i hope i can gain more knowledge about what this bird could have without having to spend hundreds of dollars at a vet when & if i manage to acquire her. if anyone is nearby they can also give me a shout out about whether they might ever want to help out with either a foster home or an adoption home for a needy tiel. thanks
your replies will be appreciated.
 

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I feel like this would not be an air-borne virus so it might be safe to have them in the same room as long as they never come in contact with each other or with anything the other has touched. And of course, as long as you sanitized yourself between handling.

However, it is very risky to bring a bird you are unsure of into your home. If it were me and i brought it home, i would do some major cleansing and change of clothing between bird handling.
 

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Being that you don't know what this bird actually has, I absolutely would NOT have them in the same room. Not even in the same house. The whole thing sounds sketchy to me, including the vet care. This bird's situation is very sad, but if you don't have the proper ability to quarantine (which you don't, from what you have said), adopting it would not be fair to your flock.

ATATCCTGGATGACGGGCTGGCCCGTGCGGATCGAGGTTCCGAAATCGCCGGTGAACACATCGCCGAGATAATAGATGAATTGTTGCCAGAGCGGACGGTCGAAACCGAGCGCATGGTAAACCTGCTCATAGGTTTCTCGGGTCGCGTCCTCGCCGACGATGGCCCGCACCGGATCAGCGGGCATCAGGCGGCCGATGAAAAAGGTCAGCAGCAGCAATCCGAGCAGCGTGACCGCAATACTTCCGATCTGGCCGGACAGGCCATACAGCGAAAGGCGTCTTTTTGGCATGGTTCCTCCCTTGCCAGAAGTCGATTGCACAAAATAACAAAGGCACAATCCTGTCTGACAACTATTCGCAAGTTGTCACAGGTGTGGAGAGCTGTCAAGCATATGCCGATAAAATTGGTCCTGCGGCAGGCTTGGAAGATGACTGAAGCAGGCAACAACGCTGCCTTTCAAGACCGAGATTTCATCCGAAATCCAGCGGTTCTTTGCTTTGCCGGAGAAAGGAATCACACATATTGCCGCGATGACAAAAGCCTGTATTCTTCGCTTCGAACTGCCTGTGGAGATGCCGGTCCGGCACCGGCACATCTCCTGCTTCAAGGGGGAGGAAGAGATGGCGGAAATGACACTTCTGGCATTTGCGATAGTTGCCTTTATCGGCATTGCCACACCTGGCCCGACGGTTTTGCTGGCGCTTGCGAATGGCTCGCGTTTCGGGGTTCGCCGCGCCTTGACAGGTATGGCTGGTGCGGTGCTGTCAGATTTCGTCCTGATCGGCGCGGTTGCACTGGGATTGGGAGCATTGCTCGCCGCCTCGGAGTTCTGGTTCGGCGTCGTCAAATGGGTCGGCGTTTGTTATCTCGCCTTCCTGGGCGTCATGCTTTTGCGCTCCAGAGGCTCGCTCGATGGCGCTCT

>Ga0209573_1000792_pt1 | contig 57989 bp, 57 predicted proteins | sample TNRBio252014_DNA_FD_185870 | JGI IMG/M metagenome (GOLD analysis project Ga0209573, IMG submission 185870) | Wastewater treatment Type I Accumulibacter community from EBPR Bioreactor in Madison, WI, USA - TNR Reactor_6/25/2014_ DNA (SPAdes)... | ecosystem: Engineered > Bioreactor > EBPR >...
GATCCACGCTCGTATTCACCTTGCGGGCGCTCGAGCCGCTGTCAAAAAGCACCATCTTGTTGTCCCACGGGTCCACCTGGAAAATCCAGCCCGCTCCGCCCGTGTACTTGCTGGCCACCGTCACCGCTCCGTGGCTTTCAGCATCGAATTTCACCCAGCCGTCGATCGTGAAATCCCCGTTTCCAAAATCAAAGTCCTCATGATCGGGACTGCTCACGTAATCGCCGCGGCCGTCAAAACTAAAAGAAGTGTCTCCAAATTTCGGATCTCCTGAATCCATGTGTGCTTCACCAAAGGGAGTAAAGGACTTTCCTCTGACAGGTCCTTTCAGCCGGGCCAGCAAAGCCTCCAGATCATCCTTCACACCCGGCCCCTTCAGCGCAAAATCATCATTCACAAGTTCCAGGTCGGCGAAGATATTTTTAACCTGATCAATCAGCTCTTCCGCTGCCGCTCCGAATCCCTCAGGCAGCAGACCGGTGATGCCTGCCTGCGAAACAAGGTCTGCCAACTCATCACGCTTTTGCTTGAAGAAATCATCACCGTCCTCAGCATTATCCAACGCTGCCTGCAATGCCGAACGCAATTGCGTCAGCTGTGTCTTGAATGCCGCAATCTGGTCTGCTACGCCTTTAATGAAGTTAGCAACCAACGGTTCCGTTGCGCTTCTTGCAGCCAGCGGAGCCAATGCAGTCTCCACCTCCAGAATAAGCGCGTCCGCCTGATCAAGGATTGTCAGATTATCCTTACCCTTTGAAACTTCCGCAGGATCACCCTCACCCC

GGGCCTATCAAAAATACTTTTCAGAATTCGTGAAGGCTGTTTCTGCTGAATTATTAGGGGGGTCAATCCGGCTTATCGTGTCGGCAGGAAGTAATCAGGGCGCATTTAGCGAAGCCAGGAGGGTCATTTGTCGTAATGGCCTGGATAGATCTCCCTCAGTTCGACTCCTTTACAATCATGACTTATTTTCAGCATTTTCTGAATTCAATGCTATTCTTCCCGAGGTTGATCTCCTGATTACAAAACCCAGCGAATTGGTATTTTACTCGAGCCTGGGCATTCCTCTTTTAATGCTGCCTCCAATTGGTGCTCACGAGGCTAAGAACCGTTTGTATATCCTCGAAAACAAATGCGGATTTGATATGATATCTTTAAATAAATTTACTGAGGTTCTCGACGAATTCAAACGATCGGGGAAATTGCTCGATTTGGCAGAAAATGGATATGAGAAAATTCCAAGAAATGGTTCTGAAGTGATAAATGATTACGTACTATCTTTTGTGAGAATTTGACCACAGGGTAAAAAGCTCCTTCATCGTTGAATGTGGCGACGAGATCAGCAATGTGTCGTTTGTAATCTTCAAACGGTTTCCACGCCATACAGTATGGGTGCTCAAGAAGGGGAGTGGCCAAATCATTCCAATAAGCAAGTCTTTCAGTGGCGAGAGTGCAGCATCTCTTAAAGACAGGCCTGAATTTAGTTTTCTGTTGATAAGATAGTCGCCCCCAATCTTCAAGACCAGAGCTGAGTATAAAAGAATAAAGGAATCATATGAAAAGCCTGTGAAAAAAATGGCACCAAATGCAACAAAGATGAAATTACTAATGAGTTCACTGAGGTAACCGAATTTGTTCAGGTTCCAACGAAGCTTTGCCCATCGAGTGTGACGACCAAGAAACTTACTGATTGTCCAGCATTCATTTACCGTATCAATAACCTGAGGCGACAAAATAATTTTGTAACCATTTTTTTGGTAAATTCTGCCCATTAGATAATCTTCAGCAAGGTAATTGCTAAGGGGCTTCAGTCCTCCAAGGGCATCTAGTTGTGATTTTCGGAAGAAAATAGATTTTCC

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I feel like this would not be an air-borne virus so it might be safe to have them in the same room as long as they never come in contact with each other or with anything the other has touched. And of course, as long as you sanitized yourself between handling.

However, it is very risky to bring a bird you are unsure of into your home. If it were me and i brought it home, i would do some major cleansing and change of clothing between bird handling.
The problem with this logic is that many avian illnesses are spread through dried fecal matter which becomes particles in the air. So even if an illness isn't strictly airborne in the sense we'd think of for human contagion, it can spread between birds that share an air supply. In this case, one wouldn't even be able to clean the new bird's cage without risking aerosolized particles that could spread disease.
 

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Yeah, that makes sense. After some research i found this forum:

http://talkcockatiels.com/showthread.php?t=2032

So, without proper quarantining available, i wouldn't jeopardize your current cockatiel's health. It could be associated with a contagious disease that is fatal if untreated because it causes severe weightloss.

Maybe you could contact exotic rescues in your area and see if they have a quarantine area available? You could offer to pay for the vet care to get them to really consider your situation.
 

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If this bird has been treated and has had this problem for all this time there is a good possibility that this is a genetic condition.

You might do a search (use the search box at the top of the forum) for droopy eye or hound dog eye and read and look at the pix's in the postings. If this is what is going on with your bird there is nothing that can be done for the eyes, aside from keeping the shoulders clean on the bird to prevent further irritation from rubbing, and to keep dust levels down while the bird is molting (such as daily lightly misting the cage and surroundings)